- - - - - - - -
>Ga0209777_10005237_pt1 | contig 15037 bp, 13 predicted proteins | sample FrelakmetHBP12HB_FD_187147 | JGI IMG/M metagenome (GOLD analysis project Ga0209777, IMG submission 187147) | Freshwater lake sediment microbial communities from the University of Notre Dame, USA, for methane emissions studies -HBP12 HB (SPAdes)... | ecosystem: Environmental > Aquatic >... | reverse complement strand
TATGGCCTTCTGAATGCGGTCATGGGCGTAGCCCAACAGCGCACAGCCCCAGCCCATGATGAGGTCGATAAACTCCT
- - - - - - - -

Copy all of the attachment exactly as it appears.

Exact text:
>Ga0209777_10005237_pt1 | contig 15037 bp, 13 predicted proteins | sample FrelakmetHBP12HB_FD_187147 | JGI IMG/M metagenome (GOLD analysis project Ga0209777, IMG submission 187147) | Freshwater lake sediment microbial communities from the University of Notre Dame, USA, for methane emissions studies -HBP12 HB (SPAdes)... | ecosystem: Environmental > Aquatic >... | reverse complement strand
TATGGCCTTCTGAATGCGGTCATGGGCGTAGCCCAACAGCGCACAGCCCCAGCCCATGATGAGGTCGATAAACTCCT